“The Amazing World Of Gumball.”
Yeah, that’s right, I’m endorsing a kids cartoon show. Why? Because it’s fricken’ awesome, that’s why.
Most episodes are just absurdist goofballery. But even then it’s well-produced absurdist goofballery. But sometimes, every now and then, the show steps up to tackle some seriously messed-up cosmic horror.
The short form of the show is: Gumball Waterson is a blue cat going to grade school. His mother, also a blue cat, is intelligent, caring and equipped with a nightmarish temper. Gumballs father is a well-worn stereotype… fat, lazy, stupid. And he’s a pink rabbit. Gumball’s smaller sister Anais is very intelligent, and a pink bunny. Gumballs brother Darwin started out life as the families pet goldfish, but he sprouted legs, the ability to talk, and the family just… accepted him. The rest of the town is populated by a whole range of characters animated by different means… puppets, computer generated characters, conventionally animated, etc. Many of the characters were formerly-rejected characters the creator of the show had tried to use on commercials and the like. One, Tina, is another grade school girl… and a CG Tyrannosaurus Rex. Another is a walking, talking donut… and the town cop.
While most of the episodes are really quite good humor, some of the episodes go off the rails in the best way possible. The episode “The Job,” for instance, was one of the first I saw and had me instantly hooked. The schtick is that Richard Waterson (Gumballs rabbit father) is so lazy that he cannot possibly hold down a job. So when he actually gets a job (as a pizza delivery man), it actually fractures the nature of reality. That’s cool, I suppose… but what grabbed me was that they used as the basis for many elements of the episode the well-known beloved children’s classic “The Omen.” Photos showing phantom lightning strikes was a hint, but a chorus singing a slightly modified version of “Omen’s” “Ave Satani” had me laughing my guts out once I recognized it. The boys realize that their father won’t be able to do the job, so they set about helping him delivery pizzas. Sadly, at one delivery they accidentally drop the pizza face down on the porch stairs, where it slides down leaving a trail of grease and toppings. What makes it extra-sad – and thus hilarious – is that the couple they were delivery the pizza to are themselves animated pizzas, and that pizza they were expecting was to be their child. Neat! The episode only gets more bizarre from there.
In another episode, “The Safety,” Darwin becomes a literal Safety Fascist, military uniform and all, as he imposes a terrifying Orwellian reign of control over the town in order to make sure everyone is safe.
In “The Void,” they discover that there are some people, ideas and things that are simply too boring to exist, and they’ve been shunted off into another dimension. The rest of the universe has forgotten them, erasing them from existence.
In “The Signal,” Darwin and Gumball discover at the end of the episode that they are simply fictional TV characters… and this discovery shatters their minds.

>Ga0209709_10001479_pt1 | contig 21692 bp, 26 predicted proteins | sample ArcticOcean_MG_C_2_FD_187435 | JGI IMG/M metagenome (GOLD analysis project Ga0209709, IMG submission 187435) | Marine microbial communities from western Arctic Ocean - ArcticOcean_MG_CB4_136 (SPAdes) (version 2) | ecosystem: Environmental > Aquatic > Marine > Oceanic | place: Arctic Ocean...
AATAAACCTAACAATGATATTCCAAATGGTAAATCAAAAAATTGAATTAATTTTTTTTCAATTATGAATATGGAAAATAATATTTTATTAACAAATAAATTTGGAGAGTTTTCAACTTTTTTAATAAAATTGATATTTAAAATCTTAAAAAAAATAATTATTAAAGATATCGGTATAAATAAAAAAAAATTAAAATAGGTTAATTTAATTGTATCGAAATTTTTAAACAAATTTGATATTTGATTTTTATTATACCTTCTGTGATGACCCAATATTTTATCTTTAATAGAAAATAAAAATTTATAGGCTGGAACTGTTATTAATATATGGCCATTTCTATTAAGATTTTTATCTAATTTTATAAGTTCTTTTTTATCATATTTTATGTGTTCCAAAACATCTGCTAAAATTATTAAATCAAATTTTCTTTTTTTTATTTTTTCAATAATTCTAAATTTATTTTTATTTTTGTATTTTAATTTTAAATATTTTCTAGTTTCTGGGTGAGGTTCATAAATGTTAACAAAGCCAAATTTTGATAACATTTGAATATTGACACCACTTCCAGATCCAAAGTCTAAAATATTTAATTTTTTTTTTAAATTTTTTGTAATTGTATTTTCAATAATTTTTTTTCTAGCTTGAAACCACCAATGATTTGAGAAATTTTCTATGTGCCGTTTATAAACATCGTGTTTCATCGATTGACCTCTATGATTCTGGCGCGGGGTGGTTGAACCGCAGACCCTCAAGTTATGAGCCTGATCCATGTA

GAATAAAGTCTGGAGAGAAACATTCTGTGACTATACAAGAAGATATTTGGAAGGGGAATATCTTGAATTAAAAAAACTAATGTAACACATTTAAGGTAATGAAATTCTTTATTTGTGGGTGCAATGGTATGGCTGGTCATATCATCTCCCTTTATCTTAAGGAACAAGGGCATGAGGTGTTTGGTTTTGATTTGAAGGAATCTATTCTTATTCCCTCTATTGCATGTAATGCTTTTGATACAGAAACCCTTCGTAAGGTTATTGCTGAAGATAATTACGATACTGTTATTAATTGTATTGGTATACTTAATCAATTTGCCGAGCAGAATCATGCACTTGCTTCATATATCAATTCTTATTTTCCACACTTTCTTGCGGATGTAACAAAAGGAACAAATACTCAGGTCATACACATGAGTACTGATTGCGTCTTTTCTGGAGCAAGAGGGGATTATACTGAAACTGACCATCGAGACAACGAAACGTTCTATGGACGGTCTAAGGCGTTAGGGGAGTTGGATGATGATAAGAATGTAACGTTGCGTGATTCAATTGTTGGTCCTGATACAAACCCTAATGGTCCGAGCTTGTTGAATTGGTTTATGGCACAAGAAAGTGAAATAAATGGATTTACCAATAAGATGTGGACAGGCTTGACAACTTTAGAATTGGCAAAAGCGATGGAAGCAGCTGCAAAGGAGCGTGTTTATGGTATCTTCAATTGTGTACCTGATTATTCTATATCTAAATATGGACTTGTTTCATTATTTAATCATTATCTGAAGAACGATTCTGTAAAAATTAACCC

In “The Joy,” it turns out that sufficiently powerful “joy” can become a communicable disease that turns you into a mindless zombie. This sets up an effectively creepy zombie epidemic, with the hero of the piece being a character who has always been an antagonist.
The episode “The Pizza” is very much in the mode of “Atlas Shrugged.” The character Larry, who basically holds down *every* job in the town, finally gets overwhelmed with being used and abused… and he quits. in very short order the economic structure of the place collapses, Mad Maxian chaos and violence ensues – after threats of cannibalism, Gumballs mom goes bugnuts and slaughters the threatening gang. Eventually a nuclear explosion is seen going off in the background.
In the most recent episode “The Scam,” Gumball works with fellow student Carrie (an actual ghost) to convince the rest of the students that there is a Monster From Beyond, Gargaroth, who is wreaking havoc and that only Gumball and Darwin can ghostbust it (using backpack vacuum cleaners). They do this in exchange for payment in the form of the other students Halloween candy. So far, so normal. But then it turns out that Gargaroth is real… and is one of the more accurate depictions of a Shoggoth I’ve seen. Really quite nasty. Further, the only way for Carrie the ghost to enjoy eating candy is for her to possess someone else and make *them* eat; this was explored in some horrifying depth in the episode “The Ghost.”
There are other little bits of horror scattered throughout… a childs talking doll suddenly *really* talking; the same doll behaving normally but bursting into flames; characters exploding for no good reason; psychic powers manifesting and having pretty much the madness-inducing effects you’d expect such events actually would.
And the events and message of “The Lie” are best left to be watched rather than explained.
Oddly, this series, now in season 6, has never had a proper DVD/Blu Ray release. There have been a few mishmash DVDs with some random episodes, but never a single full season release.